No surprise here: Amazon is selling more stuff than ever. Today, the world's most famous online retailer announced second quarter profits of $78m, a 257 per cent leap from the same quarter last year, and net revenues of $2.88bn, a 35 per cent increase.
As usual, the company took this as an opportunity to trumpet Amazon Prime, the all-you-can-eat express shipping service it introduced in February of 2005. "Our strong revenue growth this quarter was fueled by low prices and the added convenience of Amazon Prime," said founder and CEO Jeff Bezos. "More and more customers are taking advantage of Amazon Prime and we're pleased with the acceleration in subscriber growth this quarter."
The retailer also pointed out that it received more than 2.2m orders for Harry Potter and The Deathly Hallows prior to the book's July 21 release, but when questioned during today's conference call with industry analysts, CFO Thomas Szkutak acknowledged that this had almost nothing to do with second quarter results, which cover the three months ending June 30.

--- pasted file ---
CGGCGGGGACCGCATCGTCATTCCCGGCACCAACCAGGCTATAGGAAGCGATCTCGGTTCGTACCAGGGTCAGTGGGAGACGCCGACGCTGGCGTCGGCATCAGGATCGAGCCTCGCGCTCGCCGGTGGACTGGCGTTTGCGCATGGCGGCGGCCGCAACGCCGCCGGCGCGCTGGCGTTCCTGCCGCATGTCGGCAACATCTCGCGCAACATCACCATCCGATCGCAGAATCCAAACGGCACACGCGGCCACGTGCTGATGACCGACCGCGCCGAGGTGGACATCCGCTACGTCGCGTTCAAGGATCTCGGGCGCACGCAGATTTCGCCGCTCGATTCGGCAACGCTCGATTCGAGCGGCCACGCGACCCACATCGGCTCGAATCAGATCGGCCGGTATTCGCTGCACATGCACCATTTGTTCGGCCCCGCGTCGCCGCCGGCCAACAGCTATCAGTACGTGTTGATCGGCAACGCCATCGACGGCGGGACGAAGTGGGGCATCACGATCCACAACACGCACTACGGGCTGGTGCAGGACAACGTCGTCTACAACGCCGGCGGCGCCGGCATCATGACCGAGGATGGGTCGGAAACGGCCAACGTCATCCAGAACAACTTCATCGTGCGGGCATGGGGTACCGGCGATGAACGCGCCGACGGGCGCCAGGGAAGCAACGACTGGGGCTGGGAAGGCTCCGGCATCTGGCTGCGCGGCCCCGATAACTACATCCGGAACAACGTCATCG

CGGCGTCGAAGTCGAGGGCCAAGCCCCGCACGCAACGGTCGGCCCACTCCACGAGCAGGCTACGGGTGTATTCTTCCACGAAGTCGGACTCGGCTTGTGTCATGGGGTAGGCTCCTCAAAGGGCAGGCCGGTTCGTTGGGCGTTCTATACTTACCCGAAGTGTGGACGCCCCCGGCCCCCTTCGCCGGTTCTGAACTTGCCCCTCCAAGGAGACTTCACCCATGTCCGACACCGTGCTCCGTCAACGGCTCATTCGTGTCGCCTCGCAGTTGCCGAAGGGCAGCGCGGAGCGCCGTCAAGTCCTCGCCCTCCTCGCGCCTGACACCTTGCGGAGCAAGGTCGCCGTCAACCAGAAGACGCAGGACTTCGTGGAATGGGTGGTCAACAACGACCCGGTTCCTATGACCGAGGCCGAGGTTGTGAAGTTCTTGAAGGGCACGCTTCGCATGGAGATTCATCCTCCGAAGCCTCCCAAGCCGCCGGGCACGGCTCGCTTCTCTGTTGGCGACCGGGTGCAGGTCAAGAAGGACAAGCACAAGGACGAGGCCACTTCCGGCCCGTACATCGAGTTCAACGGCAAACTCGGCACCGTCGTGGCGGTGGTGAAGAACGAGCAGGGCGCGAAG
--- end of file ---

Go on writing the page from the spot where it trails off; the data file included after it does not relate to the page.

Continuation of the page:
Second-quarter sales on the company's U.S. and Canadian sites hit $1.60bn, a 38 per cent year-after-year increase, while revenues from its UK, German, Japanese, French, and Chinese sites were up 31 per cent to $1.28bn. Evidently, UK sales were boosted by s brand new jewelry and watches site.
As worldwide media sales grew 27 per cent to $1.83bn - that's books and movies and the like - sales of electronics and other general merchandise reached $970m, a 55 per cent leap. That gives general merchandise a 34 per cent share of the Amazon pie, up from 29 per cent during the same quarter last year. Meanwhile, the number of registered Amazon buyers topped 69m, a 16 per cent increase, and active seller accounts totaled more than 1.1m.
Wall Street was sufficiently impressed. Amazon's stock price was up 14 per cent in after hours trading.®